When Dowa District Council asked village head (VH) Mengwe to draw a list of prospective beneficiaries of the productive safety nets public works programme (PWP), she made a decision that surprised many.
She refused to go by the wind to enlist better-off families to benefit from the programme, which Local Development Fund (LDF) is implementing in the district with funding from the World Bank through the Malawi Social Action Fund (Masaf IV).
Instead, Mengwe gave priority to the most vulnerable such as those living with HIV and Aids, female and child-headed households.
The female chief further surprised officials at the council with the projects her community proposed for financing.
“We have received very brilliant project proposals from the villagers. I don’t think this would have been the case if the projects were merely imposed on beneficiary communities.
“They are proposing projects that have direct impact on their livelihoods,” says director of Planning and Development (DPD) for Dowa Emmanuel Bulukutu.
Mengwe One, a village behind Dzaleka Refugee Camp in Dowa, is one of the communities in traditional authority (T/A) Mkukula earmarked to benefit from the productive safety net programme.
At least 12 490 poor and ultra-poor people are expected to benefit from the programme, according to Bulukutu.
The productive safety nets programme aims to provide transfers to poor households through participation in community-driven public works thereby creating assets and providing temporary employment in the same communities for specified timeframes.
The project will run for three cycles for the next three years, translating into nine cycles.
The targeted beneficiaries will work for 24 days in each cycle for K600 per day. This means each beneficiary will cart home K14 400 per cycle.
LDF executive director Charles Mandala says the cycles have deliberately been spread to increase impact on household level incomes and food security and reduce households’ exposure to risks associated with climate change and other disasters.
Mandala emphasises that based on this design, the component will support creation of productive assets by providing employment to ultra-poor people with labour at a prescribed wage rate who are unable to find alternative employment who would through such engagements be able to buy their household assets and also create community assets by working on public works sub-projects.
He says the PPW programme approach is unique in such a way that it allows beneficiary communities to identify projects based on their collective need through the catchment management approach.
“LDF simply challenges beneficiary communities to develop their own village level action plans (VLAP) for financing,” he explains.
The programme lays its emphasis on interventions that are designed to minimise the adverse effects of natural disasters and improve land productivity by using integrated bio-physical, social and economic techniques in a hydro logically defined area with an aggregation of hotspots, says Mandala.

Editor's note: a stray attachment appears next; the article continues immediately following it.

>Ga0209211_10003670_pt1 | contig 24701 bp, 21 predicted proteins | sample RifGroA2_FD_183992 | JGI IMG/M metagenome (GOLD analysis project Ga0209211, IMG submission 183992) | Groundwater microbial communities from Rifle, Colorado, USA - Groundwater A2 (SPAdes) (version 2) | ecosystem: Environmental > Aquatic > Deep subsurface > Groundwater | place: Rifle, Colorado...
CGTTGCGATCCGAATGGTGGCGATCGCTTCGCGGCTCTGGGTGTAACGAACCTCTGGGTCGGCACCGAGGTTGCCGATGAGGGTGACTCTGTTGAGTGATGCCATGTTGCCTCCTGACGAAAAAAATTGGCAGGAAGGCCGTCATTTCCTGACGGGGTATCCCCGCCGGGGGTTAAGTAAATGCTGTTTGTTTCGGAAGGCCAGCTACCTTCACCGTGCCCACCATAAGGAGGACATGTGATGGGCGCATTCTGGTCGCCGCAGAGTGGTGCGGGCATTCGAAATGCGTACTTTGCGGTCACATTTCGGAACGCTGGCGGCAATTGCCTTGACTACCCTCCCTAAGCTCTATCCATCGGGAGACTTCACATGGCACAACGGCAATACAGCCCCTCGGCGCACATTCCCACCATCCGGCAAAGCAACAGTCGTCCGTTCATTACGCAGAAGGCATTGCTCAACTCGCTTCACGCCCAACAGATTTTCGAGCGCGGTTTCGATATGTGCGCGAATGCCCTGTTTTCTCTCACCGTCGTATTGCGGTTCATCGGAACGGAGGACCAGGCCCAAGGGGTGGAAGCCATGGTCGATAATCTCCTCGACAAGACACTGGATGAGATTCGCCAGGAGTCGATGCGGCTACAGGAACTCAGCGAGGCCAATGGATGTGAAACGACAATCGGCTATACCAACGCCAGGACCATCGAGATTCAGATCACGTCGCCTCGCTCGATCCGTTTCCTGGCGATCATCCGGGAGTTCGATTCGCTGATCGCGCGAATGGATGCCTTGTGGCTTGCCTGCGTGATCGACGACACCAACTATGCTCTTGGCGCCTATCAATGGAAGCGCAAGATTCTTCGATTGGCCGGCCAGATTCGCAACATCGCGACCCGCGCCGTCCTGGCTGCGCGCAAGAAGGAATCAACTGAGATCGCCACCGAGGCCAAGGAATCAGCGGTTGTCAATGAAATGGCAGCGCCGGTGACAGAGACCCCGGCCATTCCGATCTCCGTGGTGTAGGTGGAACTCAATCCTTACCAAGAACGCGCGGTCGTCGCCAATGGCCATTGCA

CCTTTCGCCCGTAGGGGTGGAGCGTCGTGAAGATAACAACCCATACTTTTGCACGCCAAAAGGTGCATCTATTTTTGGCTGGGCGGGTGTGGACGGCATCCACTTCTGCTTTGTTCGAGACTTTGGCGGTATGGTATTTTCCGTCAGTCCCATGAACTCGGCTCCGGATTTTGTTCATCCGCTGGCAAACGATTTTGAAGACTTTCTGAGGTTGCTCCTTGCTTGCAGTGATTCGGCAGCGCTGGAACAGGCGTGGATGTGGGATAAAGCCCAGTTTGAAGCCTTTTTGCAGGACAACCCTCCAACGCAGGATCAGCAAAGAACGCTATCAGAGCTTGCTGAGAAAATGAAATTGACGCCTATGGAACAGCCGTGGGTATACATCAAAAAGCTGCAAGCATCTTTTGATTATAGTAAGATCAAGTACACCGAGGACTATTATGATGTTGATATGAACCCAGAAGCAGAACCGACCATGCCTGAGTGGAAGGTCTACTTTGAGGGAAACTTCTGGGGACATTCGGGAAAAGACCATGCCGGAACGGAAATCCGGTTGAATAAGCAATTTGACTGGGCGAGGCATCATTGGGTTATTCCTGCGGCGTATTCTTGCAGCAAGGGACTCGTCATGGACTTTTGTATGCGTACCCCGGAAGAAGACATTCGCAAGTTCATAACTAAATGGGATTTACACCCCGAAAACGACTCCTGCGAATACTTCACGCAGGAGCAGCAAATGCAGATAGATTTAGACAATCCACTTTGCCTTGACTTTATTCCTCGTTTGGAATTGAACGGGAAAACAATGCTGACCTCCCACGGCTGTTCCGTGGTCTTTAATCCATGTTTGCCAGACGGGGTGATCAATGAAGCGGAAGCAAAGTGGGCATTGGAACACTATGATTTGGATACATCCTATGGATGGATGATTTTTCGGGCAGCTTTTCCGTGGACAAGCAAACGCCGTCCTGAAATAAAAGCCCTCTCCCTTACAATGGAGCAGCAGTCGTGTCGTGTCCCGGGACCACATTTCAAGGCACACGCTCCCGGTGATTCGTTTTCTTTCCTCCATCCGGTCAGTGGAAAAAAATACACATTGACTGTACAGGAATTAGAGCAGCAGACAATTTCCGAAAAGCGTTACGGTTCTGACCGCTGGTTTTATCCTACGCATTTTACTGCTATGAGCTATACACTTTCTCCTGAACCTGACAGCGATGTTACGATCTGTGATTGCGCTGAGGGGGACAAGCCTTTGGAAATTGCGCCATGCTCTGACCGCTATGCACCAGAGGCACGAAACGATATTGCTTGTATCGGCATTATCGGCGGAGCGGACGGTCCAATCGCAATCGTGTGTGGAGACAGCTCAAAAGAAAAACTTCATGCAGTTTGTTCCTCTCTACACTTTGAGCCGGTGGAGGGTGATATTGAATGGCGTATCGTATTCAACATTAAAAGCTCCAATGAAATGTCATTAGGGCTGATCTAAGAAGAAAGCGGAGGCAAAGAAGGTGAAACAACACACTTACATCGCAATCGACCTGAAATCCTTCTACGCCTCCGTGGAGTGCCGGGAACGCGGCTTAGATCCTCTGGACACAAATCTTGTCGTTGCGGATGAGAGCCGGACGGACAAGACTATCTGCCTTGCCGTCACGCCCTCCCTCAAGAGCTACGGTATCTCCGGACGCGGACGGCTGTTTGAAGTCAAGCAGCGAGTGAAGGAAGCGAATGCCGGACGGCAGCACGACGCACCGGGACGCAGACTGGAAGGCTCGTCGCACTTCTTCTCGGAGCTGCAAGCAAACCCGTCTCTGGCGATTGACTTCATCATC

“We are going to implement these projects in a number of districts. But Dowa came out tops in designing the best VLAP approaches in the country. Communities in this district have identified a number of projects for financing, including forestry, irrigation farming, agriculture, fisheries and road infrastructure and maintenance, among other interventions,” he narrates.
Mengwe Village has settled for three projects: forestry, irrigation farming and road maintenance.
But Mengwe observes that greed, desperation and the need for basic fuel has led to desertification not only in Dowa, but the whole country at large.
Hence, it was resolved among her subjects that the Masaf IV project should help them bring back natural forests through interventions such as tree planting, environmental conservation, among others.
“Irrigation farming was identified to tackle the food shortages, which are becoming a perennial issue nowadays. On the other hand, road infrastructure project will improve transportation of goods and services for my subjects,” explains the chief.
Chairperson of Zidunge village development committee (VDC) Tumeyo Allan hails citizen engagement as not only essential for open government and effective development, but also strengthens the quality of policymaking and service delivery.
Allan expresses optimism that the approach will further improve the level of transparency and social accountability among duty-bearers both at the council and community leaders.
But the VDC chairperson emphasises that effective engagement by a citizen-centric public service requires political support for the genuine devolution of power and decision-making to frontline public servants and professionals—and to the citizens and stakeholders with whom they engage.
Allan says having embraced democracy some decades ago, it is time Malawi had considered moving towards entrenching this culture in all duty-bearers.
“Otherwise, the old system, which put beneficiaries on the sidelines of the projects, did not work to the best of communities’ interests and needs,” he recalls.
LDF had probably heeded the theory and practice of public administration that is increasingly concerned with placing the citizen at the centre of policymakers’ considerations, not just as target, but also as agent.
This theory advances the development of policies and design services that respond to individuals’ needs and are relevant to their circumstances.
Bulukutu expresses hope that the approach is an effective tool for promoting hardworking spirit and a sense of project ownership among beneficiary communities.n